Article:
What are the 5 Facts about Dyslexia and ADA that you must know ? (from a newly released document from the US Department of Justice):
#1. Proof of Past Testing is Generally Sufficient to Support a Request
This is a huge decision – and certain to ease the financial burden for many families have to frequently retest in order to maintain their students necessary accommodations.
#2. ADA Protections Exist for for High School, College, Professional and Grad Schools, Trade Exams
This is huge. The Department of Justice document includes the following tests by name: high school (GED, SSAT, ISEE), college (SAT, ACT), professional (LSAT, MCAT), grad school (GRE, GMAT), trade (cosmetology), professional (bar, medical, including clinical assessments). Many lawsuits have been brought against the College Board for denying accommodations further on in the educational process, but the problem with many previous decisions has been that cases have been settled for the individuals bringing suit, rather than creating broader court decisions that will help future students in similar situations.
#3. Academic Success Does Not Preclude Test Accommodations
This statement is important because it doesn’t require students to fail in order to receive appropriate accommodations. Accommodations are meant to level the playing field – to allow the testing to accurately reflect student aptitude, knowledge, and ability. Dyslexic students may need more time to re, re-read, and check their work for perceptual errors, so accurate testing may only be possible with appropriate accommodations.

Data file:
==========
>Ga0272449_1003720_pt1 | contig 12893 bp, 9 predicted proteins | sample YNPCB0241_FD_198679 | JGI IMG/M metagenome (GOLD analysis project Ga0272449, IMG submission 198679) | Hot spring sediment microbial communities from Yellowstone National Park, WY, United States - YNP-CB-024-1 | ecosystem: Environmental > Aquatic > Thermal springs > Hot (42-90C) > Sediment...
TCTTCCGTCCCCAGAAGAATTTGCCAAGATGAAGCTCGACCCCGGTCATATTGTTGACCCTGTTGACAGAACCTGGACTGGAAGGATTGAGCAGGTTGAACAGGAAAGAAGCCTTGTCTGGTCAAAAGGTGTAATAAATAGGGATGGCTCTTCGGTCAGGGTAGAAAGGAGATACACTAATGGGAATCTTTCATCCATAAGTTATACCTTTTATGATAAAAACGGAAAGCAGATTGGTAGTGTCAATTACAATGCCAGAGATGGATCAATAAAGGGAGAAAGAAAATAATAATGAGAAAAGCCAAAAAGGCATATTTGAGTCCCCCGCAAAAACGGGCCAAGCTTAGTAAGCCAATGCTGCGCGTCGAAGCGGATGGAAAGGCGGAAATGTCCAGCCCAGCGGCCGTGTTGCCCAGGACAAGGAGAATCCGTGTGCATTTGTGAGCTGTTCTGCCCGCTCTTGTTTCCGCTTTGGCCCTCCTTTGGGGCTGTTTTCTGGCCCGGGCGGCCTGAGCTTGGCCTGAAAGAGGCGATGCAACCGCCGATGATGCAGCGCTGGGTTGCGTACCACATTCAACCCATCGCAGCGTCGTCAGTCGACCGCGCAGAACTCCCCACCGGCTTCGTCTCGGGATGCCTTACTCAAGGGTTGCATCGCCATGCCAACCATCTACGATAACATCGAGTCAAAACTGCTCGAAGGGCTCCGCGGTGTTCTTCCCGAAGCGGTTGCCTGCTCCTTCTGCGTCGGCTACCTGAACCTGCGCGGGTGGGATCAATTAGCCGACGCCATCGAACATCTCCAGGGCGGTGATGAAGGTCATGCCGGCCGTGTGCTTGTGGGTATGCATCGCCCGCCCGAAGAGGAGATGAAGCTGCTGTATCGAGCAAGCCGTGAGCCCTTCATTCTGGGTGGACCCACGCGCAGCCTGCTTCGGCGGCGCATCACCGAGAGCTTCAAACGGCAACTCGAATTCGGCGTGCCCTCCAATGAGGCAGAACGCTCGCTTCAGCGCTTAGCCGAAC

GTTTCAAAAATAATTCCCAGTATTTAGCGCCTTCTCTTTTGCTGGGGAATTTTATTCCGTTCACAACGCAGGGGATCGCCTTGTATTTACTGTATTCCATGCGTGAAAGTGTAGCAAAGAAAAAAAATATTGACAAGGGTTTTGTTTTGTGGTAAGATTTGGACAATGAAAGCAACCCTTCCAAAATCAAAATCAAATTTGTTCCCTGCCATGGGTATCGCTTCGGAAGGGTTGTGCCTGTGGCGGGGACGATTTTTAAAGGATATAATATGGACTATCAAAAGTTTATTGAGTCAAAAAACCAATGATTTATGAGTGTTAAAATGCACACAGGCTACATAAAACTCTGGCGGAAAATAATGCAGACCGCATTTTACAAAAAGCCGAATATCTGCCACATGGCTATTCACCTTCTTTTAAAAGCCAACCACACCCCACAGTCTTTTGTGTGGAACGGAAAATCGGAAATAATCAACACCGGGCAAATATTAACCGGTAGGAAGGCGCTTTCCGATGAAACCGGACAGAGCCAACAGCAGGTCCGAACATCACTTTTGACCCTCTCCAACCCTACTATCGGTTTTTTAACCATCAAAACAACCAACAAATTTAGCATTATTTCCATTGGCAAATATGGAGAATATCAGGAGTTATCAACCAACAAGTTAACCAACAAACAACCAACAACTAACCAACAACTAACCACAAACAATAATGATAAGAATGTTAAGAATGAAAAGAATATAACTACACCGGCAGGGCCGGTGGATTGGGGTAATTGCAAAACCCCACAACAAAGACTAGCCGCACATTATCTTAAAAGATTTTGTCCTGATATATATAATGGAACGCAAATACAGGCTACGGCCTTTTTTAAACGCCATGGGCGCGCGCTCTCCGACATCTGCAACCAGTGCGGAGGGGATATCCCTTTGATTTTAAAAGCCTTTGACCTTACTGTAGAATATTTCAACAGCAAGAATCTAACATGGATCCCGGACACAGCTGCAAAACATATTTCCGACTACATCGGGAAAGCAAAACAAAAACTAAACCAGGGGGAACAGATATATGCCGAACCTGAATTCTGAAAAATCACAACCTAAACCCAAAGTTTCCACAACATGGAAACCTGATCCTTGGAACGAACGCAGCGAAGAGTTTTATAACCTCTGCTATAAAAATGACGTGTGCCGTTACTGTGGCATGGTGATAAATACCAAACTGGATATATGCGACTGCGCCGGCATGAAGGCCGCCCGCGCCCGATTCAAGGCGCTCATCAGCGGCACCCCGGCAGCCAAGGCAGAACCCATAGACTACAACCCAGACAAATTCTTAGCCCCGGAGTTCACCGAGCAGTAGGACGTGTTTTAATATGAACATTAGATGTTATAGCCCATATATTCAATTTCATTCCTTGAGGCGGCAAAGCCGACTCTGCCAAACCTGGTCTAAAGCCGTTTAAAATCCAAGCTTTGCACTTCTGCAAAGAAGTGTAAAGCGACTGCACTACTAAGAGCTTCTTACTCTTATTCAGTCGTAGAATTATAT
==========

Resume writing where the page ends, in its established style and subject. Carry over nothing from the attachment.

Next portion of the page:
This clarification point is also important for the many gifted LD students (like gifted dyslexics) that may not fail their courses or score in the lowest quartile, but yet have test results that don’t accurately reflect their knowledge if accommodations are denied.
#4. Informal Testing Accommodations May Be Sufficient
“Although the student has never previously received testing accommodations through an IEP, 504, or formal private school policy, she may nevertheless be entitled to extended time for the standardized exam.”
#5. Timely Manner and No Flagging
“A testing entity must respond in a timely manner to requests for testing accommodations so as to ensure equal opportunity for individuals with disabilities…Testing entities should report accommodated scores in the same way they report scores generally…Flagging policies that impede individuals with disabilities from fairly competing for and pursuing educational employment opportunities are prohibited by the ADA.”
If your student was not granted accommodations, we strongly recommend including a copy of this document with an appeal. Please share this article with everyone you know. Thank you!
Thanks to Dr. Nicole Ofiesh and her distinguish colleagues who helped create this consensus document for the US Department of Justice!